Gone Pearls sees Unlucky Lizzy tagging along as Fortune infiltrates a group of wealthy visitors to Sinful in order to clear her friend Ally of an accusation of stealing a valuable pearl necklace. Explosive fun is in store as Fortune’s sidekicks, Gertie and Ida Belle, turn into boar hunting guides, and, along the way, Lizzy meddles in Fortune and Carter’s love life. Here’s an excerpt:
The car lights were bugging me. I was sure I’d left them on when I’d parked outside a charming little place called Francine’s Café, that Sunday morning.
So even though the aromas wafting from the kitchen made me want to plant my butt in a chair and stay there forever, shortly after I’d entered the restaurant, I was back outside, heading for the Bentley.
The car was a beauty and I was still in wonder that I got to drive around in that stately, old gem. It belonged to my employer, Thomas Wilder, who’d recently inherited it as part of a large estate just outside the tiny town of Sinful, Louisiana.
I blew out a loud breath in relief when I saw the car lights were off. It would have been a sin to have let the batteries run down while I gorged on whatever delights Miss Francine had to offer. I had no clue where to find a mechanic if the car had stalled.
I had not visited the town apart from the time I’d spent at my new best buddy’s place. She was a librarian whose real name was Sandy Sue Morrow, but she preferred to be called Fortune.
She was like no other librarian I’d ever met. No, not the quiet, retreating type, this one. A couple of weeks earlier, I’d seen her wrest a gun from a man and tackle him to the ground. The guy, who was a distant relative of Mr Wilder’s, had tried to kidnap my boss in order to steal some of his valuables.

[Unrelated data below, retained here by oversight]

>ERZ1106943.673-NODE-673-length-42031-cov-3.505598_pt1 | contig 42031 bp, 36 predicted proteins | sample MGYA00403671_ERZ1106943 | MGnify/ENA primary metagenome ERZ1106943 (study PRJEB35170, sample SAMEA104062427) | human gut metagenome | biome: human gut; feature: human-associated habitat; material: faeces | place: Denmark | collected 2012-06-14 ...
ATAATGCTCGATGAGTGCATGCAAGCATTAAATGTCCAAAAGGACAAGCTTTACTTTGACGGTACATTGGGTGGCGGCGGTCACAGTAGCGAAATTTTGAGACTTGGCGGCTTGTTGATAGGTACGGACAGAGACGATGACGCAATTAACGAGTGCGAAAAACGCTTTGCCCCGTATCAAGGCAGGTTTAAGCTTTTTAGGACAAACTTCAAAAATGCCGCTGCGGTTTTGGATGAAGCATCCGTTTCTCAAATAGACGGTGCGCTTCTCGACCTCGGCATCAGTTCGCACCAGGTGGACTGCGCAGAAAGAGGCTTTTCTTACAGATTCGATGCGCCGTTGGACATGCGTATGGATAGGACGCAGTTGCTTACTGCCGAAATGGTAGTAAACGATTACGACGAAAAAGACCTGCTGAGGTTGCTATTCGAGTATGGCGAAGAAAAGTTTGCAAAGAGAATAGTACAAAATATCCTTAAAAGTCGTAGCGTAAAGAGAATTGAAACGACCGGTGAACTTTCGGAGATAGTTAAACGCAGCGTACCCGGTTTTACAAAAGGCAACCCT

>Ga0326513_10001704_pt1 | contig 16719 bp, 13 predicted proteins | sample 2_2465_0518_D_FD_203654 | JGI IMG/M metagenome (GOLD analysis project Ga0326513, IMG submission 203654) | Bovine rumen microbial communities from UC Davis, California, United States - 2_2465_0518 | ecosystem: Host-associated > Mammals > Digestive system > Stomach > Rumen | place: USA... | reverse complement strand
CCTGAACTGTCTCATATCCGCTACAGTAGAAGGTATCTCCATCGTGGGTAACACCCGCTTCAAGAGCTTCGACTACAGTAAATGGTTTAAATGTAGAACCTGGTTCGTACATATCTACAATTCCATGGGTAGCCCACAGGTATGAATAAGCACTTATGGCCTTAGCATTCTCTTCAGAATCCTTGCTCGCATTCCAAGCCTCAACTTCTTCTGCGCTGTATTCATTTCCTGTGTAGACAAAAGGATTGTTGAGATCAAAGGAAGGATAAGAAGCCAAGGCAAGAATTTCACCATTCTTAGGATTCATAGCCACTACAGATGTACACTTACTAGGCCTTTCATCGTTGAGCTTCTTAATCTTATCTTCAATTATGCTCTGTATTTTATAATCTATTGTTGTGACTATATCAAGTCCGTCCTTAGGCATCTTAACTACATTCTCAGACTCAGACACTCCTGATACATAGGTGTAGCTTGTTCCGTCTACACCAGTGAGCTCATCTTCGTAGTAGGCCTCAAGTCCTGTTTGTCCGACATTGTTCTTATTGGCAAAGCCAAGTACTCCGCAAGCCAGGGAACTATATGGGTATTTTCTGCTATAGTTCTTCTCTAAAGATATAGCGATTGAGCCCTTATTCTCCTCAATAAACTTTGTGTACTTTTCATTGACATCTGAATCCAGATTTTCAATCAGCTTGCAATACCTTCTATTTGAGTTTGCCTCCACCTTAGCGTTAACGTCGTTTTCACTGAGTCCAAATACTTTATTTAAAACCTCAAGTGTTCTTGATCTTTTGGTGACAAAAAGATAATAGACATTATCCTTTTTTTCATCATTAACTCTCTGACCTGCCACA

In saving Mr Wilder, Fortune had also saved my job, which I desperately needed, having landed in Sinful both broke and broken-hearted. Thanks to her, I was working as a researcher, helping Mr Wilder with a book he planned to write about the adventurer who’d left him the place.
I stood before the Bentley and began to wonder whether I’d have the chance to drop by Fortune’s Victorian mansion when I was startled by a loud bang. I looked up just as the door swung in on itself at the Baptist church down the road.
Speak of the Devil…my friend, Fortune, dashed out onto the steps.
A split second later, another door banged.
The sound came from the church opposite Fortune’s church. A short, dumpy woman in a tan pants suit and ugly trainers darted out the entrance.
With determined looks on both their faces, as if their lives depended on it, the two came pelting down the street, in my direction.
For the first few seconds, it was amusing to watch.
Then panic hit me.